George 6, c.81 1946 National Health Service Act
Queen Elizabeth 11
Elizabeth, 2 c.72 1959 Mental Health Act
An Act to repeal the Lunacy and Mental Treatment Acts 1890 to 1930, and the Mental Deficiency Acts, 1913 to 1938, and to make fresh provision with respect to the treatment and care of mentally disordered persons and with respect to their property and affairs; and for purposes connected with the matters aforesaid. Royal Assent 29.7.1959
1969 chapter 45 1969 Matrimonial Proceedings and Property Act guaranteed a wife’s right to assets upon break-up of a marriage by establishing that her work, as housewife or wage earner, should be considered an equal contribution to creating the family home.
1969 Abolition of the death penalty
1970 chapter 44 1971 Chronically Sick and Disabled Persons Act
1971 chapter 52 1970 Education (Handicapped Children) Act
1983 chapter 2 1983 Representation of the People Act
[From memory] I think this allowed patients in mental hospitals to vote using an address that was not the hospital. The address requirement was to avoid having large mental hospitals like those in Hertfordshire deciding who the local MP was.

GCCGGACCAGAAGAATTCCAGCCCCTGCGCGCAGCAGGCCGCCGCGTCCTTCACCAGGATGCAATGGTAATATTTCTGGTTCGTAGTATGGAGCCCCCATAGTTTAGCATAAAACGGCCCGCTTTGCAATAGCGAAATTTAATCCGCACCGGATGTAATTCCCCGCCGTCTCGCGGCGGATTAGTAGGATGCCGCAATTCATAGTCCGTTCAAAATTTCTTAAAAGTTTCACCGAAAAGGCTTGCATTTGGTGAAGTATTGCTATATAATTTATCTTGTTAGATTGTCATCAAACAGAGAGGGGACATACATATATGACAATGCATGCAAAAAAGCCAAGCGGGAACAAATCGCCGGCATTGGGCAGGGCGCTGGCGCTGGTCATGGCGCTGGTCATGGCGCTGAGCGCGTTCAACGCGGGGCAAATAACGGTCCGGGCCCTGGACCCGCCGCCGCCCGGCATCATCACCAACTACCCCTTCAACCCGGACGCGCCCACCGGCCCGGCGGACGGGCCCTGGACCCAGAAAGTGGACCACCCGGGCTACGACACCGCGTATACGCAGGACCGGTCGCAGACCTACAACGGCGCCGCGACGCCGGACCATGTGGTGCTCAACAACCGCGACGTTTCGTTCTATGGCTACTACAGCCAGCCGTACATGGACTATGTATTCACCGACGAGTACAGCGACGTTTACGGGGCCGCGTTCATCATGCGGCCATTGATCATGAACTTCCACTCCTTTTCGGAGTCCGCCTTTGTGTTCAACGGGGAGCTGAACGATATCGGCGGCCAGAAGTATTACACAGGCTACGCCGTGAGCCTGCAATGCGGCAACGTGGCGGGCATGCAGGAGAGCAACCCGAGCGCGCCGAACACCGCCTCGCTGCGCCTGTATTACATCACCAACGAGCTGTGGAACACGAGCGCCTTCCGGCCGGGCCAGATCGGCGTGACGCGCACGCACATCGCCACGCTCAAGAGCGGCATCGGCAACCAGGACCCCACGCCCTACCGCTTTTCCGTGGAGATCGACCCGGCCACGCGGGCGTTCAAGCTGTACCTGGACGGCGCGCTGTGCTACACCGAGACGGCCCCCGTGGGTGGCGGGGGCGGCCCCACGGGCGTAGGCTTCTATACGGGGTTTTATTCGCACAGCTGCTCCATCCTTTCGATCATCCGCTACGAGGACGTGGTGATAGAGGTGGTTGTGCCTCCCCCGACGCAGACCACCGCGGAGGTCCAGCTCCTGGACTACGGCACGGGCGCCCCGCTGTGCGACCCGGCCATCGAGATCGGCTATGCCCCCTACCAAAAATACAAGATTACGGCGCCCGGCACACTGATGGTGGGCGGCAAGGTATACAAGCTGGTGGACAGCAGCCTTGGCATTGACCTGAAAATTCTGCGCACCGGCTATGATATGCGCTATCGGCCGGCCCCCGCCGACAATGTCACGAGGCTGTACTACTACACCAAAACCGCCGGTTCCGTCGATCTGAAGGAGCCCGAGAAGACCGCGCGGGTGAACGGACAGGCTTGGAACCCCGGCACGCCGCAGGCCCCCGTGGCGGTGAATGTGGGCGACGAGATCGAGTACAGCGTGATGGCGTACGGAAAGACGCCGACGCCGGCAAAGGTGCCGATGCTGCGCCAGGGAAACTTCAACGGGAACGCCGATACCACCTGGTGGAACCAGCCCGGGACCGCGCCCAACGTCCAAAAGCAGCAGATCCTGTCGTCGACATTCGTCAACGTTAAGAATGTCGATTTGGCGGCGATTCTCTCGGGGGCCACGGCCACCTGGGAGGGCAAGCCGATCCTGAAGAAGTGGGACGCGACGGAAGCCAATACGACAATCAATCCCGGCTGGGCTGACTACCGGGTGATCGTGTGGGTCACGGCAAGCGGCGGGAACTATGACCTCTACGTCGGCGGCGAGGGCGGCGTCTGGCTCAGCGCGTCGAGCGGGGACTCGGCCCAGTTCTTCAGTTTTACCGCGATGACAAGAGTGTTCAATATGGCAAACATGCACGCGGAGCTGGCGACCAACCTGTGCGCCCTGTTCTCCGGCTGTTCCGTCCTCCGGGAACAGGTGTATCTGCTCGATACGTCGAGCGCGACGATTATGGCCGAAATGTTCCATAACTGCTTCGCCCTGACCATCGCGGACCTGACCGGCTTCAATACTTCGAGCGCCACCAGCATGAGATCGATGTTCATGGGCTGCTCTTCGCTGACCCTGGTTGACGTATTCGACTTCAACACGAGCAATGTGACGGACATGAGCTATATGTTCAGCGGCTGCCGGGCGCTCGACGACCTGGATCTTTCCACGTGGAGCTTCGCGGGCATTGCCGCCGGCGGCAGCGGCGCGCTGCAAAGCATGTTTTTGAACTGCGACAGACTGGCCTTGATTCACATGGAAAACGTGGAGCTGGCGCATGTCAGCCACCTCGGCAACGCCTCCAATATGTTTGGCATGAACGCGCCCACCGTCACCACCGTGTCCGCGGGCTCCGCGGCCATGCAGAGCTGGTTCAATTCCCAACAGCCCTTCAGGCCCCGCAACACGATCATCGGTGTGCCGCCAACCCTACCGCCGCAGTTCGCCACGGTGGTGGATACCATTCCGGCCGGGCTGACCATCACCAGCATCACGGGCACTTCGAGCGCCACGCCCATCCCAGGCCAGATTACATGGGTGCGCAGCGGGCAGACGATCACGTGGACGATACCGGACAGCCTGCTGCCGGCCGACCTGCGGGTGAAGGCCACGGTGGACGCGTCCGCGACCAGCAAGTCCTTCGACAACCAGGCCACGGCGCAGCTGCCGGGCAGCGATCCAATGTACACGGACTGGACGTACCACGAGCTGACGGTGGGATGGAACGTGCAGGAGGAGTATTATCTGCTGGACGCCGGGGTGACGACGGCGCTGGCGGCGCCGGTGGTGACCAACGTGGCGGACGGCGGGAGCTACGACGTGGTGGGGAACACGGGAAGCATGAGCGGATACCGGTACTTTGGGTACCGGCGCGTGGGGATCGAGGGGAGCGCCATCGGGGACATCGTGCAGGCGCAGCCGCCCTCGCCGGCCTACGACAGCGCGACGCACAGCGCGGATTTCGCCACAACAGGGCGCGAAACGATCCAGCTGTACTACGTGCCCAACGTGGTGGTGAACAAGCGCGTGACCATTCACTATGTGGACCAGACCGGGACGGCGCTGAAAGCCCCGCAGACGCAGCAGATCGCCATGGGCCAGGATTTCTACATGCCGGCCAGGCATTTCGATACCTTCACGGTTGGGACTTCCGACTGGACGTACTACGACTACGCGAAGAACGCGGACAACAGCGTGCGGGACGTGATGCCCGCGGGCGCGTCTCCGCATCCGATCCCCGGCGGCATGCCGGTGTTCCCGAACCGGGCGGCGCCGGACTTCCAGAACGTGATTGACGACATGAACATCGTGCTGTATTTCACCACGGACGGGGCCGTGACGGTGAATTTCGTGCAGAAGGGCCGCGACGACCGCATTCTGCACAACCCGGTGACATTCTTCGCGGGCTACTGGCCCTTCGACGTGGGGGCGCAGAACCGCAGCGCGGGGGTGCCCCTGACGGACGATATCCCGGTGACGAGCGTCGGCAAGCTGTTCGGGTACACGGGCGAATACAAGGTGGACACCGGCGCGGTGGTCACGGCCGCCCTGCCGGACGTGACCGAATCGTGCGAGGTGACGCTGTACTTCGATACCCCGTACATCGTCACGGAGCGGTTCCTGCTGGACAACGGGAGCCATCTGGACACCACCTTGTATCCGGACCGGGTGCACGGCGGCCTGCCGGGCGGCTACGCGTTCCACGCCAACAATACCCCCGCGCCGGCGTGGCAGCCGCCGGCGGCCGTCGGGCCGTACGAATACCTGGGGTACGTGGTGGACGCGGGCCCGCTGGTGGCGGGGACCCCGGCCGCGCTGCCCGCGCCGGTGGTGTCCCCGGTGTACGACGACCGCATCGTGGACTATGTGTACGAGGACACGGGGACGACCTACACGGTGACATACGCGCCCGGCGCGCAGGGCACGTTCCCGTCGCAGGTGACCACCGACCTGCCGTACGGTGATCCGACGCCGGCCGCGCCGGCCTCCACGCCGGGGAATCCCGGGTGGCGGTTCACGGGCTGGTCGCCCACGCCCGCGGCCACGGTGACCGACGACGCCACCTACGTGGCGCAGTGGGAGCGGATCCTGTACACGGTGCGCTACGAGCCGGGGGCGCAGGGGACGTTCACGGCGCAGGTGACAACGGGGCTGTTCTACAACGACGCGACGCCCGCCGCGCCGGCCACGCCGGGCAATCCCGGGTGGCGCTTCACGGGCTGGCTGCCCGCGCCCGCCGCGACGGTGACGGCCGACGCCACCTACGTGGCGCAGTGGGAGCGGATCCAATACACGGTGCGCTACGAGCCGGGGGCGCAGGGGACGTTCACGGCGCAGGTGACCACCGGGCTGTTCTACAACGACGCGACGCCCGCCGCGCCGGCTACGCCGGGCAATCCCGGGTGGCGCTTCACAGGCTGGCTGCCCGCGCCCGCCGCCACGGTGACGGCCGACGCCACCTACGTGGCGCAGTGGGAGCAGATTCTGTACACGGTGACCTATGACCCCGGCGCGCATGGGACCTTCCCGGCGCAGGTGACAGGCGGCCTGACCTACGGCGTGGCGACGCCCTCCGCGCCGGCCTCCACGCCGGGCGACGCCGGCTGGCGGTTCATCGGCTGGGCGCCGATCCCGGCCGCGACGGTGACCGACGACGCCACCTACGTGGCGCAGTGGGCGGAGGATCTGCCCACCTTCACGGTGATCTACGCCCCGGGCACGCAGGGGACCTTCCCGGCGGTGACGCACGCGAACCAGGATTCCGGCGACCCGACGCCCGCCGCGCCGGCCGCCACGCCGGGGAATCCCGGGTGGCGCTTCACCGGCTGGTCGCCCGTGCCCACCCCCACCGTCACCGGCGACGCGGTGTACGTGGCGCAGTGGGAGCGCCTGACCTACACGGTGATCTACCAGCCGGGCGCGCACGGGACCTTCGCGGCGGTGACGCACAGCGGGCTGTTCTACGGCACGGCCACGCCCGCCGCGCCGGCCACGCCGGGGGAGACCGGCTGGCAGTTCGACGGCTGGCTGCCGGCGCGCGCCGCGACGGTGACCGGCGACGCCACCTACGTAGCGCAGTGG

1983 chapter 20 1983 Mental Health Act
“An Act to consolidate the law relating to mentally disordered persons”. Royal Assent 9.5.1983
1990 chapter 19 1990 National Health Service and Community Care Act
1990 chapter 23 1990 Access to Health Records Act
Includes: Section 3.-(1) “An application for access to a health record, or to any part of a health record, may be made to the holder of the record by … (a) the patient; … (f) where the patient has died, the patient’s personal representative and any person who may have a claim arising out of the patient’s death.
1995 chapter 12 1995 Carers (Recognition and Services) Act
1995 chapter 25 1995 Mental Health (Patients in the Community) Act
1996 chapter 30 1996 Community Care (Direct Payments) Act